A subtext of ad is that to “stay competitive,” you can’t rely the strategies suggested by career counselors, such as seeking further training: You need a supplement that’s had its effectiveness challenged in multiple lawsuits. As the Prevagen commercial ends, Douglas walks with a woman who appears at least a decade younger. The implication is clear: If you take Prevagen, your sex life might benefit, too.
Jigsaw puzzle of the “Where’s the Beef?” ad / Credit: Children’s Museum of Indianapolis
4. They show few older people at work
More than53 million people over 50 work, according to the Bureau of Labor Statistics. But you’d never guess it from TV commercials. Except in those scare-mongering ads for drugs or supplements, you see few employed boomers or older Gen Xers. Only 13 percent of the images that AARP reviewed in a 2019 study showed older people on the job.
“Instead, they appeared at home more than in any other setting, often in the company of a partner or a medical professional,” the New York Times said, in a summary of the study. “Younger people were more likely to be featured with co-workers.”
Even so, being cast as slacker might be better than the alternative some marketers apparently envision. One 2019 ad for a food delivery service described being 50 years old as “basically dead.”
5. They perpetuate stereotypes of men and women
Some Big Pharma ads do show men and women leading active lives with the help of the industry’s latest drugs. But they portray the sexes differently.
Susan Douglas has found that silver-haired men drive tractors, go kayaking, or play guitar in a rock band. Women shop, garden, or play with their grandchildren. Most ads center older women’s identities on their roles as grandmothers, “not as independent women, let alone working women.” Some don’t represent much of an improvement over the days when a cranky Clara Peller demanded, “Where’s the Beef?,” in Wendy’s adds.
Ads that involve people who work beyond a certain age — like the Prevagen commercials — imply that you can’t do it on your own. Only a drug or supplement can save you from professional obsolescence. It’s a grim irony that commercials for the metastatic-breast-cancer drug Ibrance are among the few that show women at work. Some women may need to work pay for the drug, which costs the uninsured about $13,000 for 21 capsules.
Many of the dubious commercials reflect the marketing strategy known as “aspirational aging.” That approach urges people to work toward “a new potential self to ward off (and pretend we aren’t) aging,” as Susan Douglas puts it in In Our Prime.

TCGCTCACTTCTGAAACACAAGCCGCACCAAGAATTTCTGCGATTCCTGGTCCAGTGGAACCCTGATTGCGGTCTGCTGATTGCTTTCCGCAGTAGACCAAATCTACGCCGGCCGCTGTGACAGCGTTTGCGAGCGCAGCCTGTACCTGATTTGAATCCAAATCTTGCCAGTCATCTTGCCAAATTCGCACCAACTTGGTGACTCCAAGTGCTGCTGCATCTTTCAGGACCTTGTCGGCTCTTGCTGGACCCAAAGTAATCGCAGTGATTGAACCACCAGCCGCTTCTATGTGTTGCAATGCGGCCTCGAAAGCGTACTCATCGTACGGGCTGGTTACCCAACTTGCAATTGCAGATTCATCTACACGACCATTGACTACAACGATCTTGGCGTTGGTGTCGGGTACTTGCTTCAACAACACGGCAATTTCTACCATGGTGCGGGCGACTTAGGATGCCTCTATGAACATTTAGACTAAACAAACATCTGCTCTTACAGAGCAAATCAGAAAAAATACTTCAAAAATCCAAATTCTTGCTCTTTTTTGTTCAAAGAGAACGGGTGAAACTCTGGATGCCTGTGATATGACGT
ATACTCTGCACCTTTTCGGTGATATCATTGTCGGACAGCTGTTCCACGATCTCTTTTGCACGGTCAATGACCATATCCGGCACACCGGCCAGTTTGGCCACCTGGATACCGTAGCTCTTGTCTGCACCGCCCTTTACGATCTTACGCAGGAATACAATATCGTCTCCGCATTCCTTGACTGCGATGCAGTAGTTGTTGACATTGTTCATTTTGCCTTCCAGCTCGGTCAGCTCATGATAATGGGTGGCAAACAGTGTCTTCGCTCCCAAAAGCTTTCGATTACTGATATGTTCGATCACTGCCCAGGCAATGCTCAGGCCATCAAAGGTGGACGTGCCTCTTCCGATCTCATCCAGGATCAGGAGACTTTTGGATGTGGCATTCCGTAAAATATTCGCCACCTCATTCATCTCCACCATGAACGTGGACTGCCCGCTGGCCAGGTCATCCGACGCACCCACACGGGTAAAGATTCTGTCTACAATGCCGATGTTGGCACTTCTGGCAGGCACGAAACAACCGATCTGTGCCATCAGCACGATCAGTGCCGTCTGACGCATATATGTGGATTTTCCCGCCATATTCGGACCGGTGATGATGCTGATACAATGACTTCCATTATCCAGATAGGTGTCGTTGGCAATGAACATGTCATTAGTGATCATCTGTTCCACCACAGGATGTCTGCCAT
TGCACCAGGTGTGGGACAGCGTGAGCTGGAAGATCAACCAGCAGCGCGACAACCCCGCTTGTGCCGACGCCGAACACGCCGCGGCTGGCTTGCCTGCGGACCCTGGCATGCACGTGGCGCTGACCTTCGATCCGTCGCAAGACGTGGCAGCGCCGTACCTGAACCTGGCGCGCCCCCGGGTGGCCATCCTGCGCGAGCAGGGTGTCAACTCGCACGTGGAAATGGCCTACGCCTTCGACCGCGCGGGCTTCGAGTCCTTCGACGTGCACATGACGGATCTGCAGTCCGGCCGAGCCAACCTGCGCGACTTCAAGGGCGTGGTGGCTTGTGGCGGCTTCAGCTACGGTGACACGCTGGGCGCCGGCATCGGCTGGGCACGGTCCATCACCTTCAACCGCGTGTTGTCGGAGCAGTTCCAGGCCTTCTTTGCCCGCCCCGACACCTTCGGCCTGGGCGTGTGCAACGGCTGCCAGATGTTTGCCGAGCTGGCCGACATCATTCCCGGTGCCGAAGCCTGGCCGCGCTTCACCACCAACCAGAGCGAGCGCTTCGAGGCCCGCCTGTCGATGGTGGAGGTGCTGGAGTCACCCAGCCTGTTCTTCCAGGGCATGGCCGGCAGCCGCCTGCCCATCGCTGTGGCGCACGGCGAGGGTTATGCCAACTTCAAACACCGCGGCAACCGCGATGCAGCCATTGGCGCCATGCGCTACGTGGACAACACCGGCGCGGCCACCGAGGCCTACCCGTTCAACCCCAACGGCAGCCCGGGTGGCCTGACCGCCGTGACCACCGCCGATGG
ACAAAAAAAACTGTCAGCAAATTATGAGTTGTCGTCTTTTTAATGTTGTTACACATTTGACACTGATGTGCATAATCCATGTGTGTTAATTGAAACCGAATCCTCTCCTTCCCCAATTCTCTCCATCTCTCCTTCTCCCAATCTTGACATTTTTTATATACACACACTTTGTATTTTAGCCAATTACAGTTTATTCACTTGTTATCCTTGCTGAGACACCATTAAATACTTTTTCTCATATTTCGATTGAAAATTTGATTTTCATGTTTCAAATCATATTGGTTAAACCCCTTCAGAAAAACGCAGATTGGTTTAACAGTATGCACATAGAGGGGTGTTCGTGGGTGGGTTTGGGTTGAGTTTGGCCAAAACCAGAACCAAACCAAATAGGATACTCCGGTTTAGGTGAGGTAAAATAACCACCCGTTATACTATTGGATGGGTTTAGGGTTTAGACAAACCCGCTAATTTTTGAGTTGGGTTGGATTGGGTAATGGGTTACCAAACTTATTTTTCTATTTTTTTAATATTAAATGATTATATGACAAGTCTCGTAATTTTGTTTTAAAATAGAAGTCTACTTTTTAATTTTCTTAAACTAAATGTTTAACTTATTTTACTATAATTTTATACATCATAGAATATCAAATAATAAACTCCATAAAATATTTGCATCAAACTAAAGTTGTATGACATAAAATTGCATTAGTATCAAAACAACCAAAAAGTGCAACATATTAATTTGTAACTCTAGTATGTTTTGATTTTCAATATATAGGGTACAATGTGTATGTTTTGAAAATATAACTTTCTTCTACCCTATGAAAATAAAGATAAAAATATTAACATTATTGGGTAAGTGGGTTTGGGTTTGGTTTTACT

Dr. Rick tries to help parents who can't pronounce "quinoa" / Credit: Progressive Insurance
“Aspirational aging” recognizes that legions of older people lead active lives and feel younger than their years but tries to exploit it for profit. You might wonder if it isn’t hopeless to ask for more enlightened images. Haven’t commercials always had an element of absurdity?
Yes, but treating people over 50 fairly doesn’t require dull or humorless ads. Take the current Progressive commercials about “Dr. Rick,” a therapist who tries to help new homeowners avoid turning into their parents who can’t pronounce the word quinoa or figure out how to mute their cellphones.
These satirical commercials work — and have found cross-generational popularity — because they aren’t about older people but about the age-old divide between generations. They send up adult children’s fears of turning into their parents as much as they do their elders’ habits. The “Dr. Rick” commercials also slyly tweak TV therapists like Dr. Phil in ways that more than one generation can appreciate.
More than a half century ago, Blackglama launched one of the most successful ad campaigns of all time with its “What Becomes a Legend Most?” series, which showed celebrities of all ages in its mink coats. It fell out of favor as the animal rights movement gained steam.
But while they lasted, the Blackglama ads showed that women — and men like Ray Charles and Rudolf Nureyev — can be attractive and successful at any age. It’s too bad that so many recent commercials resemble entries in a contest that might be called, “What becomes an advertiser least?”